Respondents were asked if they were registered members of an oyster pickers association. Out of the total harvesters sampled, most (86%) responded affirmatively. The outcome of this study suggested a higher percentage of the respondents from the communities were members of the oyster harvesters’ association (Table 11). The respondents harvested oysters from various locations (Table 12). This included Nayo bibio, Nayo agbo, kpevuduogbor, Wegame, and Faana. In all, half of the women (50%) in oyster harvesting gathered oysters from Wegame (50%) followed by Nayo bibio (33.0%) and Faana (30.0%).
The respondents harvested oysters from various locations (Table 11). This included Nayo bibio, Nayo agbo, kpevuduogbor, Wegame, and Faana. In all, half of the women (50%) in oyster harvesting gathered oysters from Wegame (50%) followed by Nayo bibio (33.0%) and Faana (30.0%).
The respondents can determine the quality of oyster harvested by employing the following quality characteristic: taste, smell, touch, and visual inspection (Table 13). All the women from the selected communities examined the quality of oysters by employing such traits. Visual inspection was the main trait (91%) for the determination of quality followed by taste (81.1%). Table 14 shows the percentage of the respondents who maintained the quality of harvested oysters. In all, about three-quarters of the respondents (71.0%) responded positively to maintaining the quality of oysters harvested.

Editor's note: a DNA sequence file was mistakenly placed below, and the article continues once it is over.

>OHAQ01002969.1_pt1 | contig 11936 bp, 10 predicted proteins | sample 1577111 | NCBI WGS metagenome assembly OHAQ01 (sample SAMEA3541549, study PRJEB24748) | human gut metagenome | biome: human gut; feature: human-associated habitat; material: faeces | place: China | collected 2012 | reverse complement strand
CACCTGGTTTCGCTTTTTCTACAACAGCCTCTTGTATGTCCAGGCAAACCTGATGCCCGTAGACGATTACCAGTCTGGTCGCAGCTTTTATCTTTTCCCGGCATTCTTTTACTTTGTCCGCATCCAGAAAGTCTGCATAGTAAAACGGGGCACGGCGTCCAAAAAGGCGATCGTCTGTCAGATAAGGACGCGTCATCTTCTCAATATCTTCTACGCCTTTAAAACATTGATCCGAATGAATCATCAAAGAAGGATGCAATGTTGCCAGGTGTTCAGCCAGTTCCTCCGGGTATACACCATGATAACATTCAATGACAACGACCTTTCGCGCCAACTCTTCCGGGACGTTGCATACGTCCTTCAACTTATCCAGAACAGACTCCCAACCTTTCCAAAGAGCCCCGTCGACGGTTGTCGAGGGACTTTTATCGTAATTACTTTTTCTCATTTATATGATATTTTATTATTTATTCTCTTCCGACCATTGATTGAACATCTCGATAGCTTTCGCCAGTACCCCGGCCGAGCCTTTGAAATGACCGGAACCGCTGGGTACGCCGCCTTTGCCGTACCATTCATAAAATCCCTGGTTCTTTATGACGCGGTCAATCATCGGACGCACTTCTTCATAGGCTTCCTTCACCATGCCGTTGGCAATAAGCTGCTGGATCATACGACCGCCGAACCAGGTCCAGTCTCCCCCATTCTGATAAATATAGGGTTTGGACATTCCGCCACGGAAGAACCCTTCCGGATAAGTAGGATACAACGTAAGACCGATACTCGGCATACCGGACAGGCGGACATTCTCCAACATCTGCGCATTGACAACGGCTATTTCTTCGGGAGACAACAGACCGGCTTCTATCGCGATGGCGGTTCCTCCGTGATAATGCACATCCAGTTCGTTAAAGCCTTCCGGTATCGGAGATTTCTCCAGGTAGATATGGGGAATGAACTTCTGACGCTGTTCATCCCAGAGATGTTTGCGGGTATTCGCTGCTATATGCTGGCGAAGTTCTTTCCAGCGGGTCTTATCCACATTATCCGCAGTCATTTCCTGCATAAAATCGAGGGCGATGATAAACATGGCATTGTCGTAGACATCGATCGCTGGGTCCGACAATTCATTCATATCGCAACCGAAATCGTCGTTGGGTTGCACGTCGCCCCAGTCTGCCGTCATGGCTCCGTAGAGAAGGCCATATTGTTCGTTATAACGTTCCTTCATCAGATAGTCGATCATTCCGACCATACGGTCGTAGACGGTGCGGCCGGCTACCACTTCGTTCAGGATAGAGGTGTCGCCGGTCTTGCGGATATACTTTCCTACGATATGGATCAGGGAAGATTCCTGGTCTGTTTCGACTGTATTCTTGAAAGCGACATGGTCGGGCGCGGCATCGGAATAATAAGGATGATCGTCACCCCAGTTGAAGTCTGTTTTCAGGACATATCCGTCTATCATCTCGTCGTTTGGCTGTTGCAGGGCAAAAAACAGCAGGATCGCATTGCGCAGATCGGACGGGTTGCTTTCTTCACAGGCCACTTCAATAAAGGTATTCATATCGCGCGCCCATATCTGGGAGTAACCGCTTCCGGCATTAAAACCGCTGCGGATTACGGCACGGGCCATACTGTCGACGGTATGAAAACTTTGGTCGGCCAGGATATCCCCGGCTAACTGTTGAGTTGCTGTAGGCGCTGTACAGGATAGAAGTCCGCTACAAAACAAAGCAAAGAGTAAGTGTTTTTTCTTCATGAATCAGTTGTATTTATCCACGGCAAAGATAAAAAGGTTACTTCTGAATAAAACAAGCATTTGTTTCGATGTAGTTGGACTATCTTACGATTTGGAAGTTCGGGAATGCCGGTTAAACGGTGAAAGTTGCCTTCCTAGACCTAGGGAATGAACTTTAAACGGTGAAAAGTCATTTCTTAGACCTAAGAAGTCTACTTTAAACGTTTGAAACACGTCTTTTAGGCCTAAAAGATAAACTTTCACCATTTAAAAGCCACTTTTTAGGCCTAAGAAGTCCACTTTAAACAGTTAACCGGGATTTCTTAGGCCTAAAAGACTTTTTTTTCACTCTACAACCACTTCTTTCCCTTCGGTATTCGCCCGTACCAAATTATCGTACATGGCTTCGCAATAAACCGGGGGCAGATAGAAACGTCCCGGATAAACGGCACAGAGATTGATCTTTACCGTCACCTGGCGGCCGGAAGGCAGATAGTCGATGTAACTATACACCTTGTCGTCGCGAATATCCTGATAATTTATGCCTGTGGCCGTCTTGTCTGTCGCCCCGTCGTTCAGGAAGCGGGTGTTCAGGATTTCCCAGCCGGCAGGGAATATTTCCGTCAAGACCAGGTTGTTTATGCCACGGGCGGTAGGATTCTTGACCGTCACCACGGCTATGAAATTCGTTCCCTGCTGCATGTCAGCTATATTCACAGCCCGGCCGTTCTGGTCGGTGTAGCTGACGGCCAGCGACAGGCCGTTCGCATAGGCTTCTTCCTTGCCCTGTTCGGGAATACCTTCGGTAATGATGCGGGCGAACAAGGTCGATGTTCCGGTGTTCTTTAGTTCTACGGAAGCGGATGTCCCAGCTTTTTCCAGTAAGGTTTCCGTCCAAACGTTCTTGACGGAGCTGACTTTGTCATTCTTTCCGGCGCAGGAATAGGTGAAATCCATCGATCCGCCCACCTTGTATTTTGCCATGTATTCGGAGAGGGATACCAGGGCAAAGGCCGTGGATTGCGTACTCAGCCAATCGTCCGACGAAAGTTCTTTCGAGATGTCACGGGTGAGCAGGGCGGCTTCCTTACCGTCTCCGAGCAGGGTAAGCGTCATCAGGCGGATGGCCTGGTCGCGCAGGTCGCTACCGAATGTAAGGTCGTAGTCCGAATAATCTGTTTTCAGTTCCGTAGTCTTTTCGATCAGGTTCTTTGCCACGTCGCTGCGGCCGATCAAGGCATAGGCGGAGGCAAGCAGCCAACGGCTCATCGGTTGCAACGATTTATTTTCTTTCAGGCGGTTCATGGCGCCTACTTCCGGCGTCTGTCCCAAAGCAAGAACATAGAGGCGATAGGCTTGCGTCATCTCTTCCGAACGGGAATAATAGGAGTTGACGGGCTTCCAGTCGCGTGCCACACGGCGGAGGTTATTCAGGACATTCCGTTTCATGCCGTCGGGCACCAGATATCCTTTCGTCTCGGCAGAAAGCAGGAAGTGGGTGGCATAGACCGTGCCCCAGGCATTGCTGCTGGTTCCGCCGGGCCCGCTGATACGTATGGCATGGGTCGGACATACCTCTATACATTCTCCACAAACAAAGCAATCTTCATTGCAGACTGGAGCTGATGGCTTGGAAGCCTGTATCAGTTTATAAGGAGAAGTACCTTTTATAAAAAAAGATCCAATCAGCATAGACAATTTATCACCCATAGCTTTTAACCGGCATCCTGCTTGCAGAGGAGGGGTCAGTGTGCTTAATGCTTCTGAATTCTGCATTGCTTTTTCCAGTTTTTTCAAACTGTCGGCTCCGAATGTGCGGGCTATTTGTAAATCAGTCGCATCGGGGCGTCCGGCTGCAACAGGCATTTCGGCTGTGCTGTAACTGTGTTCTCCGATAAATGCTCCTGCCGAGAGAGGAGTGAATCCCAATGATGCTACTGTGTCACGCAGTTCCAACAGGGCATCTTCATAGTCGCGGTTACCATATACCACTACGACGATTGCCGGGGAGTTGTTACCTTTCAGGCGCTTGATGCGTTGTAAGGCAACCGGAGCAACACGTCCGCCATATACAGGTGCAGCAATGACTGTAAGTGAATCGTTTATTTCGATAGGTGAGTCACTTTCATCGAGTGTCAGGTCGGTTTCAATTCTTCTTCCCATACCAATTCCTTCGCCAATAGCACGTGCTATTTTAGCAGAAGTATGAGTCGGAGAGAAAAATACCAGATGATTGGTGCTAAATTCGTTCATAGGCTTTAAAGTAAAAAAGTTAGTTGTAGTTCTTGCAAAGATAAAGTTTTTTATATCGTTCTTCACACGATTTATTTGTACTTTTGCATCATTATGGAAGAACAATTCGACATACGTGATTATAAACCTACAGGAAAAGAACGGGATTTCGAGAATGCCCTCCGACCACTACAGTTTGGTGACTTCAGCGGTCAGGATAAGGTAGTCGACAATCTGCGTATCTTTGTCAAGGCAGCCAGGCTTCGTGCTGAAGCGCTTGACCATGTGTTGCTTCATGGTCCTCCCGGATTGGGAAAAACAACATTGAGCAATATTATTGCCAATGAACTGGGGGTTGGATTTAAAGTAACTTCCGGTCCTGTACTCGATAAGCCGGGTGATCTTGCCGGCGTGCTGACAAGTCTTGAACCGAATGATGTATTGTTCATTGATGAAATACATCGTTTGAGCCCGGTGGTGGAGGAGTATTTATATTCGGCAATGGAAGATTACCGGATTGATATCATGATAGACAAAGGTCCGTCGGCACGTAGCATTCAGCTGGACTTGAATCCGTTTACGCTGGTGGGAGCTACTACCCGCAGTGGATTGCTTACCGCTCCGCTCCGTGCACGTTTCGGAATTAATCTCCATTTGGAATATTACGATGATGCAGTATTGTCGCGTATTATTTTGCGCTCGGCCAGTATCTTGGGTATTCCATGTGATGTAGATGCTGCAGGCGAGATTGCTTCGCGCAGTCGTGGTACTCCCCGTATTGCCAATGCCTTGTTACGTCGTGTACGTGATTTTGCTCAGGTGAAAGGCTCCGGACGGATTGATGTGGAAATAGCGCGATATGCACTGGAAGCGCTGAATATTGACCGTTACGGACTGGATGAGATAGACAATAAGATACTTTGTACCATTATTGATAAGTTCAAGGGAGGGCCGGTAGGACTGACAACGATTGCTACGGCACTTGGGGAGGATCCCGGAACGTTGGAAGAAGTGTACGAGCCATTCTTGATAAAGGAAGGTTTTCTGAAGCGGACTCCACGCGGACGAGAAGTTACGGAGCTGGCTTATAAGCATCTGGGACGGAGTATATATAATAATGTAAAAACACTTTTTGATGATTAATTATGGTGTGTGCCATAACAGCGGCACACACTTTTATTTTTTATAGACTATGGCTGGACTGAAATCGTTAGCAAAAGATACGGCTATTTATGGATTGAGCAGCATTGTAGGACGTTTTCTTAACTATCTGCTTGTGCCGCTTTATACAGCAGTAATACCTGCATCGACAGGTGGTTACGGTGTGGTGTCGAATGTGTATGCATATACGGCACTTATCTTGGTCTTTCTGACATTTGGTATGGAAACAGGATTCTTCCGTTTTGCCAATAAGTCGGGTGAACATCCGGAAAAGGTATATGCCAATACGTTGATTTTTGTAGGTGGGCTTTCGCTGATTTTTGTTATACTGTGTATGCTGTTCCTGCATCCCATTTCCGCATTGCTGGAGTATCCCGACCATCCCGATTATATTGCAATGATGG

The harvesters employed various steps such as icing, packaging, rapid transfer to the market, and processing to maintain the quality of harvested oysters to minimize post -harvest losses. Table 15 shows the outcomes of the willingness of respondents to farm oysters if they had a place, space, and support. In all, a good number of them (91.0%) said they would take part in oyster farming. Results suggested that in all the communities, a high number of harvesters were willing to farm oysters when the opportunity becomes available.